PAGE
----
Subject(s)
Angiotensin-Converting Enzyme 2/chemistry , Antibodies, Neutralizing/chemistry , Antibodies, Viral/chemistry , Receptors, Virus/chemistry , SARS-CoV-2/genetics , Serine Endopeptidases/chemistry , Spike Glycoprotein, Coronavirus/chemistry , Amino Acid Substitution , Angiotensin-Converting Enzyme 2/genetics , Angiotensin-Converting Enzyme 2/metabolism , Antibodies, Neutralizing/metabolism , Antibodies, Viral/metabolism , Binding Sites , COVID-19/epidemiology , COVID-19/immunology , COVID-19/transmission , COVID-19/virology , Evolution, Molecular , Gene Expression Regulation , Host-Pathogen Interactions/genetics , Humans , Molecular Dynamics Simulation , Mutation , Protein Binding , Protein Interaction Domains and Motifs , Protein Structure, Secondary , Receptors, Virus/genetics , Receptors, Virus/metabolism , SARS-CoV-2/immunology , Selection, Genetic , Serine Endopeptidases/genetics , Serine Endopeptidases/metabolism , Spike Glycoprotein, Coronavirus/genetics , Spike Glycoprotein, Coronavirus/metabolism , Thermodynamics
19.
Arch Virol ; 166(5): 1385-1393, 2021 May.
Article in English | MEDLINE | ID: covidwho-1135167

ABSTRACT

Following the detection of the first imported case of COVID-19 in the northern sector of Ghana, we molecularly characterized and phylogenetically analysed sequences, including three complete genome sequences, of severe acute respiratory syndrome coronavirus 2 obtained from nine patients in Ghana. We performed high-throughput sequencing on nine samples that were found to have a high concentration of viral RNA. We also assessed the potential impact that long-distance transport of samples to testing centres may have on sequencing results. Here, two samples that were similar in terms of viral RNA concentration but were transported from sites that are over 400 km apart were analyzed. All sequences were compared to previous sequences from Ghana and representative sequences from regions where our patients had previously travelled. Three complete genome sequences and another nearly complete genome sequence with 95.6% coverage were obtained. Sequences with coverage in excess of 80% were found to belong to three lineages, namely A, B.1 and B.2. Our sequences clustered in two different clades, with the majority falling within a clade composed of sequences from sub-Saharan Africa. Less RNA fragmentation was seen in sample KATH23, which was collected 9 km from the testing site, than in sample TTH6, which was collected and transported over a distance of 400 km to the testing site. The clustering of several sequences from sub-Saharan Africa suggests regional circulation of the viruses in the subregion. Importantly, there may be a need to decentralize testing sites and build more capacity across Africa to boost the sequencing output of the subregion.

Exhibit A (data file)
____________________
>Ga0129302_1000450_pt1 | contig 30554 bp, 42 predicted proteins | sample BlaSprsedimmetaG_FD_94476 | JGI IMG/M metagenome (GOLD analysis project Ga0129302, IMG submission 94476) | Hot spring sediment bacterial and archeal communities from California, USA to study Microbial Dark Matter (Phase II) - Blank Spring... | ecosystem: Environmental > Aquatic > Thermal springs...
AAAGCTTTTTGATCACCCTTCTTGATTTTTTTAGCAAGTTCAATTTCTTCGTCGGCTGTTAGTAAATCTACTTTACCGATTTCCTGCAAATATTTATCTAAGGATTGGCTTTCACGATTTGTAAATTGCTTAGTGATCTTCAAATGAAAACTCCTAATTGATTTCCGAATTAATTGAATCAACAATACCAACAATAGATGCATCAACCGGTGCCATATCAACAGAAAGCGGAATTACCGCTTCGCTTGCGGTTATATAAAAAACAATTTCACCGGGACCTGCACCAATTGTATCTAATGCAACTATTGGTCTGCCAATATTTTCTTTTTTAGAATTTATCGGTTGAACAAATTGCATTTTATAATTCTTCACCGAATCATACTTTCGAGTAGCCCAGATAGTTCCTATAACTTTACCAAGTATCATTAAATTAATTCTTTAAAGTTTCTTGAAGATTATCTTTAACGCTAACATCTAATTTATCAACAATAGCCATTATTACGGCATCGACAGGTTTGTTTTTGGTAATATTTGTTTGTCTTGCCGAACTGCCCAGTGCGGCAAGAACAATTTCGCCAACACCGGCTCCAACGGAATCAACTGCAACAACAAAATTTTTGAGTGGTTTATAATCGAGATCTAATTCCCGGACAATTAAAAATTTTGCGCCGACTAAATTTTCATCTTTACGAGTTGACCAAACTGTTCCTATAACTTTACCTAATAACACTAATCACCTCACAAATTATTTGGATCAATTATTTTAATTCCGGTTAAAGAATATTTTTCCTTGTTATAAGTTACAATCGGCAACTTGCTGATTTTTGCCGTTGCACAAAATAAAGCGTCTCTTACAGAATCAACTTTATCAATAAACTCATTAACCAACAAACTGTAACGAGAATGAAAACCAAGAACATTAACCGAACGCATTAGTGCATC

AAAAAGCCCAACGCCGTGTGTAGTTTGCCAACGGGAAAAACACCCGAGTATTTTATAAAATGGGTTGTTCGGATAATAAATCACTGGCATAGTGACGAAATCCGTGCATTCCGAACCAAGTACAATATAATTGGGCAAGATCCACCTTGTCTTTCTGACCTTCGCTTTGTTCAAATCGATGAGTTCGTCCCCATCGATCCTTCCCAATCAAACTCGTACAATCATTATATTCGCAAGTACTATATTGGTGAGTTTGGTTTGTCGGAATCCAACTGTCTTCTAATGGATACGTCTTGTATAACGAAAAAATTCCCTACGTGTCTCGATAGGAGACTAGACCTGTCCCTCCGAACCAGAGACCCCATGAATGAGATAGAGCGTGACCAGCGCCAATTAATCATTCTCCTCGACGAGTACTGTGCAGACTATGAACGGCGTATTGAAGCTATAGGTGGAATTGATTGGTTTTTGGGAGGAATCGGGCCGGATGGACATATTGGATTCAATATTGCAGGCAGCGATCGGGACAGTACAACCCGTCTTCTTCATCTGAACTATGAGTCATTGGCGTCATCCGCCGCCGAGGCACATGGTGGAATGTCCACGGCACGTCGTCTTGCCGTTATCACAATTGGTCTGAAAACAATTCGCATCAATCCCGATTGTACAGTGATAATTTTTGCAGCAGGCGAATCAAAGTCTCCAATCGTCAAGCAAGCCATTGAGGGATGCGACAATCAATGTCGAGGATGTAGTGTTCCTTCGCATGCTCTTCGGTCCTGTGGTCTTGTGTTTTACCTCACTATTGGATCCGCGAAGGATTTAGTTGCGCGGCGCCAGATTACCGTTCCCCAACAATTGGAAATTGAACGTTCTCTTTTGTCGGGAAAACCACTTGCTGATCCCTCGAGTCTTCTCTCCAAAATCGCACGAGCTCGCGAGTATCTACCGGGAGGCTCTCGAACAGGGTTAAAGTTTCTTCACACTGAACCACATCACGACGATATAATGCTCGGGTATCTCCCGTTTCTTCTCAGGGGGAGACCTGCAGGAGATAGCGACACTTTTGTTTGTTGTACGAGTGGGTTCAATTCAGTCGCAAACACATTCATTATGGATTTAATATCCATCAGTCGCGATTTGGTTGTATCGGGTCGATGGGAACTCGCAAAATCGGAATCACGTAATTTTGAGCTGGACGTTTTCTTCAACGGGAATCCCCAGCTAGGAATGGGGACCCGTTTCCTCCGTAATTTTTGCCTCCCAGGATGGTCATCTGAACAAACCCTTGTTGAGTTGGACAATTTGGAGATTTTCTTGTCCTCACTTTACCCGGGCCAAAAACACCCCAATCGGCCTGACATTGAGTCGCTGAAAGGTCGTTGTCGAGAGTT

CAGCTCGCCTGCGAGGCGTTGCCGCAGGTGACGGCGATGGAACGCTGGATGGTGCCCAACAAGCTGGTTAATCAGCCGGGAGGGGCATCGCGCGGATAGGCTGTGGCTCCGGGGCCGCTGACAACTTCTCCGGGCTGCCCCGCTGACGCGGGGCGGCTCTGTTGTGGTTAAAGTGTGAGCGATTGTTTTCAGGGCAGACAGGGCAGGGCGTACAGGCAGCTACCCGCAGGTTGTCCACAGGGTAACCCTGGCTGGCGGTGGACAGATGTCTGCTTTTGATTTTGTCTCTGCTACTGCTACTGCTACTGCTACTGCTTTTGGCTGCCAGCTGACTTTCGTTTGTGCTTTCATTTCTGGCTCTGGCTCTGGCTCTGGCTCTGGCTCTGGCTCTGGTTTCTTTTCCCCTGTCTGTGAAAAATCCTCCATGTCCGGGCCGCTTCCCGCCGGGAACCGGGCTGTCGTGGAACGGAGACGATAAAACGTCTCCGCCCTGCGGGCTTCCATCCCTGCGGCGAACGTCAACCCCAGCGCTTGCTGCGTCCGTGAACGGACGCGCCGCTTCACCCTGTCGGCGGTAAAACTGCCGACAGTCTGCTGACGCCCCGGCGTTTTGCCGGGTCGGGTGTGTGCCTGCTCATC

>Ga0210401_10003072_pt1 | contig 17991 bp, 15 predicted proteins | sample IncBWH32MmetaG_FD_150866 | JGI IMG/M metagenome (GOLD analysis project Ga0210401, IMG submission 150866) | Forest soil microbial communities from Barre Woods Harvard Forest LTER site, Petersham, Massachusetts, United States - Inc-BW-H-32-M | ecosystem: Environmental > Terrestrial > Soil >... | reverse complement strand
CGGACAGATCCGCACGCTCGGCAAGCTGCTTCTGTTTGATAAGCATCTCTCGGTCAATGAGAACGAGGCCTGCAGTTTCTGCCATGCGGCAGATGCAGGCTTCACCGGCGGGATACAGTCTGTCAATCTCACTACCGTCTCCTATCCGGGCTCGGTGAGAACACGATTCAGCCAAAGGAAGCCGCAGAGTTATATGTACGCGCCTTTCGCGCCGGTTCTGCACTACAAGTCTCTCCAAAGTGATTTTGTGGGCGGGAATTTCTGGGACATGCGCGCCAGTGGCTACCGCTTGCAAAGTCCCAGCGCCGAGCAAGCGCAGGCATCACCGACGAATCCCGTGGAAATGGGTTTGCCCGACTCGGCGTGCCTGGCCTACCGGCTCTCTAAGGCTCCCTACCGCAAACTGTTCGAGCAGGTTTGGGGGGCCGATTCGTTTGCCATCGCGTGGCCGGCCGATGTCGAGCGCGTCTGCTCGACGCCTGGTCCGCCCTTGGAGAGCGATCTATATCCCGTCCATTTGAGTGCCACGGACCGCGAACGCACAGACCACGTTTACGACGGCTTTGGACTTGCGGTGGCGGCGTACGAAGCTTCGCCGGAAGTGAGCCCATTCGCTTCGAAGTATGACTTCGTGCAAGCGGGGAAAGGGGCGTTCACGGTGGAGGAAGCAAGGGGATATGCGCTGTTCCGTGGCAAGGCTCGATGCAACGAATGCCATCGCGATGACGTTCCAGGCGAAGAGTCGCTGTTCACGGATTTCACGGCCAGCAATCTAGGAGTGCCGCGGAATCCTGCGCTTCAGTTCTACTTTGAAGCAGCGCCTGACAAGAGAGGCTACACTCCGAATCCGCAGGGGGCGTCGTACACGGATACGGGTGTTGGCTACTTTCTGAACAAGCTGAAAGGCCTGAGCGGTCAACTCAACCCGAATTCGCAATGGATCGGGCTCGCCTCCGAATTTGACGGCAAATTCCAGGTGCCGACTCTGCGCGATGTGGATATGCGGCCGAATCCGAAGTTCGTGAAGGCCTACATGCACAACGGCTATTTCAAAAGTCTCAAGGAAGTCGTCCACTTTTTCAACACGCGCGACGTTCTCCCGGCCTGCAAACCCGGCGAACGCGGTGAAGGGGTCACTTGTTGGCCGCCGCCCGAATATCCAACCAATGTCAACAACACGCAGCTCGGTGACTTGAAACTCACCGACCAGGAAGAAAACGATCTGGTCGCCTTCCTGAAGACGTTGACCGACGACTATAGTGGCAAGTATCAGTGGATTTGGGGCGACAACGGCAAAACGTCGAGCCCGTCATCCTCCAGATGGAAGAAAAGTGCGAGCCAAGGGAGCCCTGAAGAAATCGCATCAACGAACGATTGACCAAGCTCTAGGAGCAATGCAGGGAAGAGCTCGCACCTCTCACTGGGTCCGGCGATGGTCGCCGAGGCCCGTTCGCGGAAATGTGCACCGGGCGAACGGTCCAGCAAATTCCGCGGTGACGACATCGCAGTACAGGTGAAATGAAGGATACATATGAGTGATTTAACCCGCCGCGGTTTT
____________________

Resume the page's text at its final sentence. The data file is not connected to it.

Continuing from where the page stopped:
Subject(s)
COVID-19/transmission , SARS-CoV-2/classification , Whole Genome Sequencing/methods , Female , Genome, Viral , Ghana , Humans , Male , Nasopharynx/virology , Oropharynx/virology , Phylogeny , SARS-CoV-2/genetics , Sequence Analysis, RNA
20.
mBio ; 12(1)2021 01 19.
Article in English | MEDLINE | ID: covidwho-1066819

ABSTRACT